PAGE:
Not everything that we test we find interesting enough or useful enough to include in our main packing lists, or review.
This article details some of the things we love (but that don’t merit inclusion on a minimalist’s packing list), we hate (and didn’t even want to bother reviewing), or that we’re just not sure about yet, and might review in the future.
Update History of This Article
We’ve tried two “travel” electric toothbrushes and they were both uncomfortable to use, so we went back to wrist-powered brushing. Then, recently, I went back to an old favorite, the Oral B Pro 1000 Electric Toothbrush and it’s so much better. Dental health experts don’t necessarily recommend an electric toothbrush over your regular brush. But personally, my teeth feel much cleaner. For longer-term travel, we picked up a few Oral B Toothbrush Heads, which are compatible with almost all Oral B electric toothbrushes and last for a few months each. This should keep you away from the dentist a bit longer—not a bad thing when you’re on the road during a pandemic.
The Facelake FL400 Pulse Oximeter provides a way to check pulse rates and blood oxygen saturation levels. We’re staying safe and far from fellow humans during the pandemic, but if anything should befall us, it’s a way to check oxygen levels and know if more serious medical checkups are needed.
The Whiff Botanicals Shampoo & Shave Bar is easier to travel with than liquid shampoo, and excellent for greasy hair. Our tester hates the orange zest variety, which doesn’t last long and smells terrible, she says, and she loves the evergreen mint variety, which she says lasts, helps with dandruff, and feels luxurious. It is extremely concentrated and only a small quantity is needed.
The Whiff Shampoo Bar and Conditioner Bar is also quite concentrated and excellent for moisturizing hair. This is also a nice road option for shaving.
We got into resistance bands during the pandemic as a way to keep fit without gyms and dancing and the other things we used to rely on. But it turns out that resistance bands are also a great way to get all sorts of exercises that can be easily packed down. While we wouldn’t use them for carry-on-only travel, we’re loving the Bodylastics Resistance Bands Set and planning on taking it to anywhere we’re travelling with check-in luggage.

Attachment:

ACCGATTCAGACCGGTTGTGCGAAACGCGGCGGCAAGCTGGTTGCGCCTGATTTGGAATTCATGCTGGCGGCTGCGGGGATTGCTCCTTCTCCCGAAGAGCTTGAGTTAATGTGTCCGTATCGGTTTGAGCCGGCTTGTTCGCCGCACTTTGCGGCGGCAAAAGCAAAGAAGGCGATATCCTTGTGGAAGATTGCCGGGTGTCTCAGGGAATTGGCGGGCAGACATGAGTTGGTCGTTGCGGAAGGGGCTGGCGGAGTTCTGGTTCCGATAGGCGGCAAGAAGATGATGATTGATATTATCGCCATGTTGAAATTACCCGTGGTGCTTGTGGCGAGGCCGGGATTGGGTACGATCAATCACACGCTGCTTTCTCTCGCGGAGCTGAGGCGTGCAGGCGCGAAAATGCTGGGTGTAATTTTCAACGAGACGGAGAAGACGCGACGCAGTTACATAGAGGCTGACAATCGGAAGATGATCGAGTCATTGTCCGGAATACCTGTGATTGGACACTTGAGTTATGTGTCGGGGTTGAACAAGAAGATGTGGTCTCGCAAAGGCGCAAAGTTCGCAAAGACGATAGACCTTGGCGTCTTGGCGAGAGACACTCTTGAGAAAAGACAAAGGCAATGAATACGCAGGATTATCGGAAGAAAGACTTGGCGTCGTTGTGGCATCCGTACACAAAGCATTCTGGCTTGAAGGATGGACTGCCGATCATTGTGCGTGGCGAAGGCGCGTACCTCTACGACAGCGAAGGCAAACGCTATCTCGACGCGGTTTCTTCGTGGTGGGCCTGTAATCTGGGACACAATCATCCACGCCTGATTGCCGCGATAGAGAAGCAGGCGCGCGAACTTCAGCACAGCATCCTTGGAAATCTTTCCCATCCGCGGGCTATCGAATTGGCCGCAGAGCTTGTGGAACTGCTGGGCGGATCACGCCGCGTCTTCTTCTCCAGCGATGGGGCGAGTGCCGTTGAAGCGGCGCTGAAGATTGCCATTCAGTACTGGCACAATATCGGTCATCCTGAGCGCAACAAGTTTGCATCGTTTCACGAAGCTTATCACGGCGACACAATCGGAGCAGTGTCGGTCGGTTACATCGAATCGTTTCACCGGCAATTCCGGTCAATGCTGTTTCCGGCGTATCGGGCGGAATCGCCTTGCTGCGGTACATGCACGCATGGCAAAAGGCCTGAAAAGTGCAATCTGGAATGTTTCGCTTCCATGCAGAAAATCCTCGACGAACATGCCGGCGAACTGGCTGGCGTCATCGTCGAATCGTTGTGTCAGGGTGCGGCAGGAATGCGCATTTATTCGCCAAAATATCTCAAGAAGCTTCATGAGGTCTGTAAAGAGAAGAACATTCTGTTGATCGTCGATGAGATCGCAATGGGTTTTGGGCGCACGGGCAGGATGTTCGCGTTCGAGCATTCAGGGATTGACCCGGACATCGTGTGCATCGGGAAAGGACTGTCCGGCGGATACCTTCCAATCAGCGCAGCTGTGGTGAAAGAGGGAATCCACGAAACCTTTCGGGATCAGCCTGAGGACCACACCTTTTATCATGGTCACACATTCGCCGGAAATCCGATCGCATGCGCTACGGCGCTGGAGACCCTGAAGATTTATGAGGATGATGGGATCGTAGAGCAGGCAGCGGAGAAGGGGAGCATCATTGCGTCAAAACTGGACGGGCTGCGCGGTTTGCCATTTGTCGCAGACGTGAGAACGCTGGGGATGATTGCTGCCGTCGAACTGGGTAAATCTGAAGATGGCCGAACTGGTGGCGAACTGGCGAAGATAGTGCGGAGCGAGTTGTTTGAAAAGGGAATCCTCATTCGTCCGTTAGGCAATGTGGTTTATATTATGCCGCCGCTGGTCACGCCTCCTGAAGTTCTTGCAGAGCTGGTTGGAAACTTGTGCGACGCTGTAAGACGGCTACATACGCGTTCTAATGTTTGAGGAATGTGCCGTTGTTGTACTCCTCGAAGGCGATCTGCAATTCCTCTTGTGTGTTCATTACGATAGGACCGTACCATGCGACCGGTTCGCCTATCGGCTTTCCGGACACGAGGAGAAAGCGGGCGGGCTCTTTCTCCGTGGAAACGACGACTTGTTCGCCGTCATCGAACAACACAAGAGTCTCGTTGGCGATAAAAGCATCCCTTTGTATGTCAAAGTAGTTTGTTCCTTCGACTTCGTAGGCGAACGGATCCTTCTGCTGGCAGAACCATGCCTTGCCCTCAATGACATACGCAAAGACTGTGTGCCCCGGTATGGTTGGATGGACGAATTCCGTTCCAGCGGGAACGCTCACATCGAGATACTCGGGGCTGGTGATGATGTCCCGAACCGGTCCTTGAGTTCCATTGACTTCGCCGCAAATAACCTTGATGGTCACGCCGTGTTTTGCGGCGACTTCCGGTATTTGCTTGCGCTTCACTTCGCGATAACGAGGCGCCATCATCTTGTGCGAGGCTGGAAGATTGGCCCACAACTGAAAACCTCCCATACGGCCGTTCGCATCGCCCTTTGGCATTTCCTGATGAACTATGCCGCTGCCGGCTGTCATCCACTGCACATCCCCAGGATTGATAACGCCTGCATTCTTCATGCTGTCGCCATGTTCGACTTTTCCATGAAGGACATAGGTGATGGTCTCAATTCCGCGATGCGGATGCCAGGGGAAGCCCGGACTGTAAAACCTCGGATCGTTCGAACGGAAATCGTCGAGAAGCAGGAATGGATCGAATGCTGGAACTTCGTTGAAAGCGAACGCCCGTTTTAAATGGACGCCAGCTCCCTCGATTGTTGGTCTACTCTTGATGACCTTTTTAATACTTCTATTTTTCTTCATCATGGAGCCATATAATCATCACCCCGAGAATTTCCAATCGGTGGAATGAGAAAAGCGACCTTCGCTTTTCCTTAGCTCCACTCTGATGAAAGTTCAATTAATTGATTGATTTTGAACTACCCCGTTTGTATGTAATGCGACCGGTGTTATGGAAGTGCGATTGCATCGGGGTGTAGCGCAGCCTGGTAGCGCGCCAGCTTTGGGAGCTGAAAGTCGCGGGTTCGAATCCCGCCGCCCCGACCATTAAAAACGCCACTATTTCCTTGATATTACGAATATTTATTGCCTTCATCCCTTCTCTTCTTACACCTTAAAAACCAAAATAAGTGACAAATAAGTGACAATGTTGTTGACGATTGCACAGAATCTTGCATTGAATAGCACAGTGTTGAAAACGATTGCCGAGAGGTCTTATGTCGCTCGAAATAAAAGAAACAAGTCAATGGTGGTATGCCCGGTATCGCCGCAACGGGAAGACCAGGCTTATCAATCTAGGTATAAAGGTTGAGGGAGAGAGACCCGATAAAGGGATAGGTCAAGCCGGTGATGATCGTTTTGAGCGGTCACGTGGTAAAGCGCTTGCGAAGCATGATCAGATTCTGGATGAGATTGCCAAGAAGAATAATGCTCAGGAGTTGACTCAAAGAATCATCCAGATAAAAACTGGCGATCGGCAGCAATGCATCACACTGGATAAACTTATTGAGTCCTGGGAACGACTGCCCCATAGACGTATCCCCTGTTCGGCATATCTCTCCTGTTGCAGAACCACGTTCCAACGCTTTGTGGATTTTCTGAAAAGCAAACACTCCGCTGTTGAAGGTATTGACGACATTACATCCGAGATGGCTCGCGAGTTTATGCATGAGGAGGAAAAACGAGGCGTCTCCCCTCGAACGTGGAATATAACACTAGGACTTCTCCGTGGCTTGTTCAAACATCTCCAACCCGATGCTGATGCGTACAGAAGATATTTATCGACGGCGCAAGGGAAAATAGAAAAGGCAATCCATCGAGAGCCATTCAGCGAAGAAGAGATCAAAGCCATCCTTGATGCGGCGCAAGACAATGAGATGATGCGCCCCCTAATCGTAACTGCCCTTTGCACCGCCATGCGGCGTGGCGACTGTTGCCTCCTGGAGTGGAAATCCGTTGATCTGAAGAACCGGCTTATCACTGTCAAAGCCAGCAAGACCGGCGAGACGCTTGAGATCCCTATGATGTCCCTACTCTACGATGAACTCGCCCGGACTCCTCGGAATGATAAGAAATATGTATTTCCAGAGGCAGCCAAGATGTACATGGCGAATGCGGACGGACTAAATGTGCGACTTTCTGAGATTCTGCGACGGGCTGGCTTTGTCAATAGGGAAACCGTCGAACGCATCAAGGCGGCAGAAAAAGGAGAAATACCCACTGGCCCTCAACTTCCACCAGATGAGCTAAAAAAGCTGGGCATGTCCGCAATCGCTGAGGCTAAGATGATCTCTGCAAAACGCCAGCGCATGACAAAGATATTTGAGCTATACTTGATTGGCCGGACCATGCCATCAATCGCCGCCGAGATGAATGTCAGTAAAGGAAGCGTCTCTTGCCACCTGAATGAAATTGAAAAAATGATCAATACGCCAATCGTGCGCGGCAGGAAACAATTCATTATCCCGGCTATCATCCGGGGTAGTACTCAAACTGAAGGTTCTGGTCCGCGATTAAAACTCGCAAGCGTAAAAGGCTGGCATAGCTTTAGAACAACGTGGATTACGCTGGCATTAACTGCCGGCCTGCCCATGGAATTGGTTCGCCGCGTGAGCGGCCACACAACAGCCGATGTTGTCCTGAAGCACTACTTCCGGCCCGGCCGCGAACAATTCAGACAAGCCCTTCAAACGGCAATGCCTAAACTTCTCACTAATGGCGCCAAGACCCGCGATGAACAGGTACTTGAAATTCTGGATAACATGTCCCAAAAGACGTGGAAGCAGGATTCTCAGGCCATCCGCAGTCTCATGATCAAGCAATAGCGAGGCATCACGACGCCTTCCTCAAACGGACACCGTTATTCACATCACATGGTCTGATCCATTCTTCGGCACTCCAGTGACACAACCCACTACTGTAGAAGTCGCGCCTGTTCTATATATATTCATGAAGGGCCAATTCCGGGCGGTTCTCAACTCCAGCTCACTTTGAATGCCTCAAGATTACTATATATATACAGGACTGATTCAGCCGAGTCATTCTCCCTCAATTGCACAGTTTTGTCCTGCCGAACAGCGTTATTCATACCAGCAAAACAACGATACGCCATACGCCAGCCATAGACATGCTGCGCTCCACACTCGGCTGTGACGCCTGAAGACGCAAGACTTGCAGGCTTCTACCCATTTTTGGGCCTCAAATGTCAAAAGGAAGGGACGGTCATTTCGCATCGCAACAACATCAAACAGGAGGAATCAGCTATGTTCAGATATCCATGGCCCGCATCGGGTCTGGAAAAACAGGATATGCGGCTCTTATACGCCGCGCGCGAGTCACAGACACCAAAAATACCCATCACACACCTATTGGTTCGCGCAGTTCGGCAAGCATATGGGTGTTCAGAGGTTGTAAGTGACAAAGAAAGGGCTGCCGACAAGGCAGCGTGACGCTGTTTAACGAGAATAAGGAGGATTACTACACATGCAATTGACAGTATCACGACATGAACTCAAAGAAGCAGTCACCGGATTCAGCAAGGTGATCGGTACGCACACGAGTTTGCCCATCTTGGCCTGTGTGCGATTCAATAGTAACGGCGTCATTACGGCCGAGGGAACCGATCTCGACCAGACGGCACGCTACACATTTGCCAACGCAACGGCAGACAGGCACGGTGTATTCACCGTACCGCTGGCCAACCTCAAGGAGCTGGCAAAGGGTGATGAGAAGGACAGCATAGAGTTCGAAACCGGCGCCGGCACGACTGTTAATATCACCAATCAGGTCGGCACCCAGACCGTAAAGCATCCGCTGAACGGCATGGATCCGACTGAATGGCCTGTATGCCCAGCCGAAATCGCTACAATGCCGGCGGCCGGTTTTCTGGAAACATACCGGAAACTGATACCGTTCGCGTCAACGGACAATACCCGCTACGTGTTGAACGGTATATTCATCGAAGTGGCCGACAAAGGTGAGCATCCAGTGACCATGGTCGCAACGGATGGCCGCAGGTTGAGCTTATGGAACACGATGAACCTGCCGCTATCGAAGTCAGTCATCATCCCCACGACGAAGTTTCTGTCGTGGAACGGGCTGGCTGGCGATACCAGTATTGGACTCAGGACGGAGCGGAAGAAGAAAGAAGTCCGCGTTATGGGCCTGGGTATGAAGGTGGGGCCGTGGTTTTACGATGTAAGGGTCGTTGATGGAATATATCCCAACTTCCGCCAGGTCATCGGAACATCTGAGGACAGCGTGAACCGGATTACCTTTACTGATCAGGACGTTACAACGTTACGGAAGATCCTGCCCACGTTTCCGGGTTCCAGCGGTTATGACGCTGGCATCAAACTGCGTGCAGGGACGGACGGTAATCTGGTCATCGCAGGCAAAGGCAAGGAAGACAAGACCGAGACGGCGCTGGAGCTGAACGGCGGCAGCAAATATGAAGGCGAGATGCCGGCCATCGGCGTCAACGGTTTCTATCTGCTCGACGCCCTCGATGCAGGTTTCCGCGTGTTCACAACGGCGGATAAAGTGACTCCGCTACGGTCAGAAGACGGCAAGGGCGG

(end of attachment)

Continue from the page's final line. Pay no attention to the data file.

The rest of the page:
The Kiasona Travel Soap Box is the best plastic soap box we’ve ever tried, by far. It includes a sponge mat that absorbs moisture from the soap and thus helps it last longer. And the silicone band locks it down to prevent leaks. Whoever designed this clearly had a lot of experience travelling with bar soap.
The Neutrogena Hydro Boost Water Gel is a solution for greasy, pimples-prone skin that nevertheless gives a moisturizing sensation. Highly recommended.
The Burt's Bees Ultra Conditioning Lip Balm is an excellent solution for dry climates and a preventative for the dry skin caused by airplanes when travelling.
The Good Clean Love: Almost Naked Personal Lubricant is our absolute favorite of the many we’ve tried, mainly for its luxurious, non-goopy and non-greasy texture. It’s safe with toys and with all condoms, latex or non-latex.
These SKYN Condoms are comfier than most and made of non-latex material.
The Intimina Lily Cup and other menstrual cups are easier to pack since they are reusable, but you need to ensure a clean place to wash and empty them.
For more recommendations about sex and menstruation, particularly for those of you with vulvas, see our sister site vulvajoy.com.
This general multivitamin and creatine are all supplements I’ve tried on the road when active and concerned about the quality of what was available to eat (especially when eating out too much). I’m no nutrition expert though, and hesitant to make specific recommendations for everyone. It’s always better to get your vitamins and protein through food as much as possible. A better solution is to stay in a hostel or apartment where you can cook.